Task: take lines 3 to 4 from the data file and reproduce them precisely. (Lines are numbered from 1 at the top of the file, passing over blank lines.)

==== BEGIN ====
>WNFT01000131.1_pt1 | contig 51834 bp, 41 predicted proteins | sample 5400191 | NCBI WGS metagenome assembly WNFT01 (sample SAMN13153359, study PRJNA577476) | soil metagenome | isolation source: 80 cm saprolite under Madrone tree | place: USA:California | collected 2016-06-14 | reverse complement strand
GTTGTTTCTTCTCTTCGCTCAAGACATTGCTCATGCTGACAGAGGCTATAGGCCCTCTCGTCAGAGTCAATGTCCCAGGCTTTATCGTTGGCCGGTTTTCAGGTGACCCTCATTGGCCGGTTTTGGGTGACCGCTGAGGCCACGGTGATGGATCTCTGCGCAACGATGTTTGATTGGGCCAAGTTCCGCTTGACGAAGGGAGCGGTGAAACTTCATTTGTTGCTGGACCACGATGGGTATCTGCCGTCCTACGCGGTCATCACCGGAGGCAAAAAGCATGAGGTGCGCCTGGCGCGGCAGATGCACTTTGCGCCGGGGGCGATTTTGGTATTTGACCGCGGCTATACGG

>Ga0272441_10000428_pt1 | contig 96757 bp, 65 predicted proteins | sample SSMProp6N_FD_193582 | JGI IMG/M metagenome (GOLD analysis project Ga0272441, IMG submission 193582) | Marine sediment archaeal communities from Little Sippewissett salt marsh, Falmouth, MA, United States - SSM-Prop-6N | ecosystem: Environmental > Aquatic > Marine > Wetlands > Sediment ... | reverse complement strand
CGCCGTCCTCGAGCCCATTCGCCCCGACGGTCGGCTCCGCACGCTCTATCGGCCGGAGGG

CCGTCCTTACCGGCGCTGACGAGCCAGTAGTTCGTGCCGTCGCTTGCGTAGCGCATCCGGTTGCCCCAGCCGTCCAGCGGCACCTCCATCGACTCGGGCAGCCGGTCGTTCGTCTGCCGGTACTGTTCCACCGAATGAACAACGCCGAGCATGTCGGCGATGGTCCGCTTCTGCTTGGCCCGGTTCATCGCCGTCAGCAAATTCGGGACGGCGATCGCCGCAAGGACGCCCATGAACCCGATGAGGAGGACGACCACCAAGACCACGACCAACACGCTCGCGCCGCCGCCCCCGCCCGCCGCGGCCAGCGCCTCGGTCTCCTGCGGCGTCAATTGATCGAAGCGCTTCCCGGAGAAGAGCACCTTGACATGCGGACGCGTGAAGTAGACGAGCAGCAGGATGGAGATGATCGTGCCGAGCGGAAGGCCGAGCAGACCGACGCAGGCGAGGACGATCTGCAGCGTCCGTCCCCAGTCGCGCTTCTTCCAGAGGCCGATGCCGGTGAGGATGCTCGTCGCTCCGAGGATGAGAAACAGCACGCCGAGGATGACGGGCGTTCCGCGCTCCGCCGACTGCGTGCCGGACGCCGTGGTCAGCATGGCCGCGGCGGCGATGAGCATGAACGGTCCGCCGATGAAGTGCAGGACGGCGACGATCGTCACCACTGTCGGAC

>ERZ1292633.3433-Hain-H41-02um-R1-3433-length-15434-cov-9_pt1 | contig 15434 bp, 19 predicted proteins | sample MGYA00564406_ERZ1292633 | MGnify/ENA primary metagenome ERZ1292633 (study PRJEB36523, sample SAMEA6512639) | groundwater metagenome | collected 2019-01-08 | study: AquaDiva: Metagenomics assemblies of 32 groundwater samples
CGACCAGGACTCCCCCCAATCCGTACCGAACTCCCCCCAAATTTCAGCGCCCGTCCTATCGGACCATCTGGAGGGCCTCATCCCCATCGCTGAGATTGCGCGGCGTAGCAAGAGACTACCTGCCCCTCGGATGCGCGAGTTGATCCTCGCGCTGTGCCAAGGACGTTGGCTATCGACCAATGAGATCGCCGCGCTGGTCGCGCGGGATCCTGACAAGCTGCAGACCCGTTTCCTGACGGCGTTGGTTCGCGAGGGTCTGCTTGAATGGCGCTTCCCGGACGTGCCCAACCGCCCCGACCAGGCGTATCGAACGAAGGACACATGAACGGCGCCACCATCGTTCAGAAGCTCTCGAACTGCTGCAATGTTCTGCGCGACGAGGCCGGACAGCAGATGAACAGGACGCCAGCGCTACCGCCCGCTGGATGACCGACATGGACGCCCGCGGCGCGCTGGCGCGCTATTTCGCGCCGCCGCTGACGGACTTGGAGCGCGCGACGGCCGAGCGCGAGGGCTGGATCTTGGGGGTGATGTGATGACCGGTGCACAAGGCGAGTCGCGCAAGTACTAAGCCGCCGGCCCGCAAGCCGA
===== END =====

>Ga0272441_10000428_pt1 | contig 96757 bp, 65 predicted proteins | sample SSMProp6N_FD_193582 | JGI IMG/M metagenome (GOLD analysis project Ga0272441, IMG submission 193582) | Marine sediment archaeal communities from Little Sippewissett salt marsh, Falmouth, MA, United States - SSM-Prop-6N | ecosystem: Environmental > Aquatic > Marine > Wetlands > Sediment ... | reverse complement strand
CGCCGTCCTCGAGCCCATTCGCCCCGACGGTCGGCTCCGCACGCTCTATCGGCCGGAGGG